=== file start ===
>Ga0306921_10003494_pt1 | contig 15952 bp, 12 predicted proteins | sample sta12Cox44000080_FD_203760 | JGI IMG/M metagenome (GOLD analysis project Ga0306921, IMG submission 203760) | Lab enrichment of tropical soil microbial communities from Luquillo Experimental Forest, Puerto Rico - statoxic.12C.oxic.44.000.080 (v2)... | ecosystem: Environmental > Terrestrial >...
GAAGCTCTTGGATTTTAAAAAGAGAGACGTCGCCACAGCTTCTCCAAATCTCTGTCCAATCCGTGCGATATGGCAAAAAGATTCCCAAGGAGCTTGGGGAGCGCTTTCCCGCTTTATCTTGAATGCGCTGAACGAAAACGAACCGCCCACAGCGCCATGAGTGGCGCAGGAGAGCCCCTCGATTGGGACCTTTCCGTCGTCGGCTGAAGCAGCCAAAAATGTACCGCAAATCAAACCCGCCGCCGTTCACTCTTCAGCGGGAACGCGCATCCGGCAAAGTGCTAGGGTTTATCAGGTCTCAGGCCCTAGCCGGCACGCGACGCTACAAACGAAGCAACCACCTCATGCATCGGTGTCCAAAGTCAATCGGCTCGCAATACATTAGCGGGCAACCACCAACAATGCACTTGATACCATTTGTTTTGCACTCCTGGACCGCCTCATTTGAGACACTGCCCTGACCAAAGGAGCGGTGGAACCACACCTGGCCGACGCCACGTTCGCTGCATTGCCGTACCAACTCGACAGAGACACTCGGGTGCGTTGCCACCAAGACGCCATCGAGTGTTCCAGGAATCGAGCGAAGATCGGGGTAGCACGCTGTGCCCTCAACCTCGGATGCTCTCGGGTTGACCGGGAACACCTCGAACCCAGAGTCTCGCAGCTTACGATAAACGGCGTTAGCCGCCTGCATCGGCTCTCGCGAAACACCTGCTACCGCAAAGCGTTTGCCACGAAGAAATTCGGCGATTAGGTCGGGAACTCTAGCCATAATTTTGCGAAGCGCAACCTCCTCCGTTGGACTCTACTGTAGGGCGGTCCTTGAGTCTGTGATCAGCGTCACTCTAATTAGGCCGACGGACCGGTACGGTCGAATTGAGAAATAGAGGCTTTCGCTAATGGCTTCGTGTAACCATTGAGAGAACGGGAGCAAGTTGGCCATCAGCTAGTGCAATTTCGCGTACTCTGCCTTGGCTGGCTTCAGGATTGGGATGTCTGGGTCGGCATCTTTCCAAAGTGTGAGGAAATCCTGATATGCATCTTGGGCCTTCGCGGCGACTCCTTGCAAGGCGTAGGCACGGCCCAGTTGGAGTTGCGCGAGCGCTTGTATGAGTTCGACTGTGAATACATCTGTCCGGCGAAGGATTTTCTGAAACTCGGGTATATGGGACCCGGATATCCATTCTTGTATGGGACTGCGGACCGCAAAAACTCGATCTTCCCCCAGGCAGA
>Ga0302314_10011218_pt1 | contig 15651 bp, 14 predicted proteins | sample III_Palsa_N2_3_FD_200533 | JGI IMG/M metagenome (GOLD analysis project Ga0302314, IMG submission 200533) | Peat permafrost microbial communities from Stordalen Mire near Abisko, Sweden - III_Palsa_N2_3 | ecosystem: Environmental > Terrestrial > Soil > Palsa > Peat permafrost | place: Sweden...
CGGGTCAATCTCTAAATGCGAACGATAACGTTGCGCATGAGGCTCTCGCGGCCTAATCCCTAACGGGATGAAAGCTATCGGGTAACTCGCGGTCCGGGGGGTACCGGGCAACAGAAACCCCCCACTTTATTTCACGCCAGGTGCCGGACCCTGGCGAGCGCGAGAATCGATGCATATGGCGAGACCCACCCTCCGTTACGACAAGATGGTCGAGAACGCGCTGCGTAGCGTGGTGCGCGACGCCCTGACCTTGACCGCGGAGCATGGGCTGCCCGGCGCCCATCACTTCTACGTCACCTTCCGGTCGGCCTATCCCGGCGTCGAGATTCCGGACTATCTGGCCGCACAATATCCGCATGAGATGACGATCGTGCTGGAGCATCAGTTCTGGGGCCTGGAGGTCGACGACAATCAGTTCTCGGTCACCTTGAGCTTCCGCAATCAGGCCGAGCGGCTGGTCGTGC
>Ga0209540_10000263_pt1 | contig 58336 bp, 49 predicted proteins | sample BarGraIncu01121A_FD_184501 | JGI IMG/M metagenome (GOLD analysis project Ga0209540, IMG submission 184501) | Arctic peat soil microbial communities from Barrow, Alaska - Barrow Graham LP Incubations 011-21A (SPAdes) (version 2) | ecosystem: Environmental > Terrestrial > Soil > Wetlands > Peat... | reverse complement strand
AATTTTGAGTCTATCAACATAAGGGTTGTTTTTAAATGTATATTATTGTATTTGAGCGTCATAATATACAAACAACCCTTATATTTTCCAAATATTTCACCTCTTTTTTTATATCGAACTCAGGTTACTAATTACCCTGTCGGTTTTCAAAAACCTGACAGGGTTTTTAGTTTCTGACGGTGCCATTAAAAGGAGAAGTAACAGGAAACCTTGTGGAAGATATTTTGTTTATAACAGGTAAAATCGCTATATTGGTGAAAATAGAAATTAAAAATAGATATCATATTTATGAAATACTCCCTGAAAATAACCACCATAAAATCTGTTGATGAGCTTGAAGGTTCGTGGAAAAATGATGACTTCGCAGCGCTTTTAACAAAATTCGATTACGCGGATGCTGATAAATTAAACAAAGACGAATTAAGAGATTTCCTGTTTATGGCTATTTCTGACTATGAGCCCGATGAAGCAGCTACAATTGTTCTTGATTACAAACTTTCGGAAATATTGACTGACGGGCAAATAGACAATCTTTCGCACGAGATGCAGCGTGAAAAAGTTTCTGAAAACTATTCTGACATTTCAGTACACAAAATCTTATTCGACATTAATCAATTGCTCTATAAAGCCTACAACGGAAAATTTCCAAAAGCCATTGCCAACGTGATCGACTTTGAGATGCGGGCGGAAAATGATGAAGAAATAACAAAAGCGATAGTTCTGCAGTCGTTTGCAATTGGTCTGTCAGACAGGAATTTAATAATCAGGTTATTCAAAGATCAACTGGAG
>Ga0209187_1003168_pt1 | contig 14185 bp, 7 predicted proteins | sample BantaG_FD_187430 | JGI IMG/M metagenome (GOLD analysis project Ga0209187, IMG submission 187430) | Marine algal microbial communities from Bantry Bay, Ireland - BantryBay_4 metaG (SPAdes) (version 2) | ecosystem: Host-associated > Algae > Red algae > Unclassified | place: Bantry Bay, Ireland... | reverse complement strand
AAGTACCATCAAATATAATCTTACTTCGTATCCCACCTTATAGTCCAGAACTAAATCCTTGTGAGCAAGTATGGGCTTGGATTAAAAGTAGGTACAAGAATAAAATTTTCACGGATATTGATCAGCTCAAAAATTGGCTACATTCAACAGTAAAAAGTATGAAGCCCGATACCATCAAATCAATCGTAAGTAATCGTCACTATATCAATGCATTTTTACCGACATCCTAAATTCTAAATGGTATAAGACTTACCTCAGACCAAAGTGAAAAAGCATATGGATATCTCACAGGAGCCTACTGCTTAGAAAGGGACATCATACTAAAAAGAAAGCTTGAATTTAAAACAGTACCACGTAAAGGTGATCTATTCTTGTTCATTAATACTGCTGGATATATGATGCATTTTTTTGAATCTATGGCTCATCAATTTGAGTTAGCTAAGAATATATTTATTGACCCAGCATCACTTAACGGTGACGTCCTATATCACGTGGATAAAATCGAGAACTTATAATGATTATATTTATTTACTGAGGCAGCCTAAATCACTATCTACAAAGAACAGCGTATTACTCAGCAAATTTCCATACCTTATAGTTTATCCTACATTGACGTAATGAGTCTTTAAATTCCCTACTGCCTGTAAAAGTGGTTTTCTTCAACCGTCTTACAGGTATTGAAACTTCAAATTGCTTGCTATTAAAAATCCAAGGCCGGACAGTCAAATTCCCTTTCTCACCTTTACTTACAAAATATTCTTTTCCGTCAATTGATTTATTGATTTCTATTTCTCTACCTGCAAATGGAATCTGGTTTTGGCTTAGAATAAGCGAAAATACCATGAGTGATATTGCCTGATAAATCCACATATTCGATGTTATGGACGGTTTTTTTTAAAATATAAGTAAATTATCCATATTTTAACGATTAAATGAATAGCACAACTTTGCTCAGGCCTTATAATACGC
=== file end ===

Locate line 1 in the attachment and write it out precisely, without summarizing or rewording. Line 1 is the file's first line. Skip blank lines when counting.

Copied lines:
>Ga0306921_10003494_pt1 | contig 15952 bp, 12 predicted proteins | sample sta12Cox44000080_FD_203760 | JGI IMG/M metagenome (GOLD analysis project Ga0306921, IMG submission 203760) | Lab enrichment of tropical soil microbial communities from Luquillo Experimental Forest, Puerto Rico - statoxic.12C.oxic.44.000.080 (v2)... | ecosystem: Environmental > Terrestrial >...